All of this helps connect your team as a team rather than just coworkers. When your people like each other and, more importantly, like you, they’re going to work harder and do better work.

Have “Open Door” Policies

Good ideas come from all over. Anyone is capable of producing an idea that’s awesome.

Remind your employees of that and keep your door (and your mind!) open to new ones.

If any employee has a volunteer opportunity that’s appropriate for the whole company, let them lead a team of volunteers to “Save the Whales.”

At Service Autopilot, David Martinez wanted to see other employees happier and healthier, so he started a weekly stretching session with the blessing of our management team.

The company provided yoga mats and some space for the stretchers to use.

This “open door” can extend past cultural stuff into actual workplace decisions. If a cleaner hears about a new product, you want them to tell you. What if it’s great and snuck in under your radar? A cleaner may realize that something “we’ve always done” could actually be done in a more efficient way.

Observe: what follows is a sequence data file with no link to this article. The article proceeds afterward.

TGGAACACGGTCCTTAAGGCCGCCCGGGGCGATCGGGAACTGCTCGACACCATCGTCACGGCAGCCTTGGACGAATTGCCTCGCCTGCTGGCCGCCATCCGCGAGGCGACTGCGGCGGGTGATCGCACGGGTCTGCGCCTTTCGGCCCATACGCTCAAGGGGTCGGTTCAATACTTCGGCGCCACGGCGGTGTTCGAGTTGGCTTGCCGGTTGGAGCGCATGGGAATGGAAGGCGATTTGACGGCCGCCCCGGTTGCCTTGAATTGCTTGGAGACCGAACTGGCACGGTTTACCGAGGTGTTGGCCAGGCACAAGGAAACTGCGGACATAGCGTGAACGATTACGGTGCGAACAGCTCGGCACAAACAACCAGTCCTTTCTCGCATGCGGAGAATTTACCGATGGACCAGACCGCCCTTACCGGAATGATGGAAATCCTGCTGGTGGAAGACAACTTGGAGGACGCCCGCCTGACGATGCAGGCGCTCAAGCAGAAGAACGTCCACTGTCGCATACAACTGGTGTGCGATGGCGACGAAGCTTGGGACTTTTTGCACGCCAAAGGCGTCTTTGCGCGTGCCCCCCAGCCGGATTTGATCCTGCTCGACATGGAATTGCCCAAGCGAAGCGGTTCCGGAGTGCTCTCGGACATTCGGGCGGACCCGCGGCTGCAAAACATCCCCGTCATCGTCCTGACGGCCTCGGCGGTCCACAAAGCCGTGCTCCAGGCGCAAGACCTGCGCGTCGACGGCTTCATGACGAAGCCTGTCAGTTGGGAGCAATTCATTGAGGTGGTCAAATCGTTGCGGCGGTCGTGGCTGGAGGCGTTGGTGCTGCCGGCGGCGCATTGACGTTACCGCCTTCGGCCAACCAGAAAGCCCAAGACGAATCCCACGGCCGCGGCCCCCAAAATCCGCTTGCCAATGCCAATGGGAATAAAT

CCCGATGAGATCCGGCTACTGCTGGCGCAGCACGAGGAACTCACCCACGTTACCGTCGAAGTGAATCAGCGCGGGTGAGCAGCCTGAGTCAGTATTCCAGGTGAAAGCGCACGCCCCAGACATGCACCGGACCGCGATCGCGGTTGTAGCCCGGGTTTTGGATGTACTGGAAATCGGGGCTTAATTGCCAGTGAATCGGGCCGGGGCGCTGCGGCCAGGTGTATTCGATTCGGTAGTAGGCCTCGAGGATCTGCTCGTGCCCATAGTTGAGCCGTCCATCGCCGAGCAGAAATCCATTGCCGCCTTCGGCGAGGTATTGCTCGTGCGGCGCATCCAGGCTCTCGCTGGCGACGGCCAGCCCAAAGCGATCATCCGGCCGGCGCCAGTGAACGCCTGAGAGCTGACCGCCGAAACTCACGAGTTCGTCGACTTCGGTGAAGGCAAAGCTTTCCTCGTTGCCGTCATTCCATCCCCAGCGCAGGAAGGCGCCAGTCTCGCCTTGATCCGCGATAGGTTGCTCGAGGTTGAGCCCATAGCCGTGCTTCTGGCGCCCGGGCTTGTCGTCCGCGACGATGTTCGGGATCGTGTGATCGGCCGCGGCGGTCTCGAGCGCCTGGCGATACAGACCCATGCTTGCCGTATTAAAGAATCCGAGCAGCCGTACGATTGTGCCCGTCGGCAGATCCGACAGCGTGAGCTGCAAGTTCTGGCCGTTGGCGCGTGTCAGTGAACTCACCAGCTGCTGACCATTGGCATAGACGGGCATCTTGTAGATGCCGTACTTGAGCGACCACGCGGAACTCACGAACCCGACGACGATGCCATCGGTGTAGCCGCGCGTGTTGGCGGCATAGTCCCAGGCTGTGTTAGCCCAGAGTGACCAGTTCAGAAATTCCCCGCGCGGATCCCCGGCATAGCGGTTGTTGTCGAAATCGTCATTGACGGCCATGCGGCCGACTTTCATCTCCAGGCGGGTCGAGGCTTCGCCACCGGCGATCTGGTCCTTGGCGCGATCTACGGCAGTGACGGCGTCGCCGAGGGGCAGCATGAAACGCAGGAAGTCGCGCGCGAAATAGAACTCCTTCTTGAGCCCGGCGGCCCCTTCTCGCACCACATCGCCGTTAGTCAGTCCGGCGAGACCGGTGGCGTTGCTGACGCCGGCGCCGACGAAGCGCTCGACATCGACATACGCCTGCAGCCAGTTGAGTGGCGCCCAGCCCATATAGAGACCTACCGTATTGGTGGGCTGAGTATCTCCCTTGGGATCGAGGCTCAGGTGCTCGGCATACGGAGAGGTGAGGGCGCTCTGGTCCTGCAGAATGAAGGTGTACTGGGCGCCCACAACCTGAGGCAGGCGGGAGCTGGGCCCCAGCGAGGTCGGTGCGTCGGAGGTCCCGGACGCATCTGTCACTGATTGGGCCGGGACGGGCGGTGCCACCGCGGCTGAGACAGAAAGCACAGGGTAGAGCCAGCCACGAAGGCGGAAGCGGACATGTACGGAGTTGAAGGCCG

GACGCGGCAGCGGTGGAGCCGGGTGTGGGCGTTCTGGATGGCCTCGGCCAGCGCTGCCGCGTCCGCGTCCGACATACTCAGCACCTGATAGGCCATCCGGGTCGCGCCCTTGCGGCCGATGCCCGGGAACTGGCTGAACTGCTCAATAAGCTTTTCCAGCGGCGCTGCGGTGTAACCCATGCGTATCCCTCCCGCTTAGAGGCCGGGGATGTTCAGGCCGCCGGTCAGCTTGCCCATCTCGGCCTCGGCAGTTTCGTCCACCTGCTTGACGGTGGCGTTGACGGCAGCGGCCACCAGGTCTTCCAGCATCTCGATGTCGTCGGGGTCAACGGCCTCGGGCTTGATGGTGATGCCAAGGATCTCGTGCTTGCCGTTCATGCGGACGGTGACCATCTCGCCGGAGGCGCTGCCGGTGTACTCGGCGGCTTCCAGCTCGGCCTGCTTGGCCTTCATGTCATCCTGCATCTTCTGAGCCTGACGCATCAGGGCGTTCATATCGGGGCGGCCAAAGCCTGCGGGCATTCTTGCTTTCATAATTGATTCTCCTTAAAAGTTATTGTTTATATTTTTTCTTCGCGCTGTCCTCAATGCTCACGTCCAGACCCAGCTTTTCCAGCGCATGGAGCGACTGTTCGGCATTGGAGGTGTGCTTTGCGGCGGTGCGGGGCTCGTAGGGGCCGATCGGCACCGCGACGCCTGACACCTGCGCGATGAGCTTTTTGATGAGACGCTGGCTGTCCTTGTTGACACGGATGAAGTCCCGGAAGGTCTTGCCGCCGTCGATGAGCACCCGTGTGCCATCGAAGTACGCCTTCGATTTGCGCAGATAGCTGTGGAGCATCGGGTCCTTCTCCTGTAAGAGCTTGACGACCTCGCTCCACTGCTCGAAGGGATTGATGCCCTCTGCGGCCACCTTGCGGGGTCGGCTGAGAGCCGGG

Encourage employees to have ideas and to bring them to you.

You will have to wade through some silly ideas. That’s fine. It’s worth it when a good one comes along.

3. What is the Single Biggest Factor in Employee Retention for any Cleaning Company?

I wish I could tell you perks and culture were enough to keep around the best employees, but then I’d be lying to you and your retention rate would only increase a little and then you wouldn’t ever listen to me again.

Here’s the thing:

People work jobs to make money to provide for their families, support their hobbies, and build a future.

If you pay less than every cleaning company in town, guess what employees you’re going to have? The ones who got rejected by every cleaning company in town.

If your team is awesome (and they are because YOU trained them), they deserve to get compensated fairly.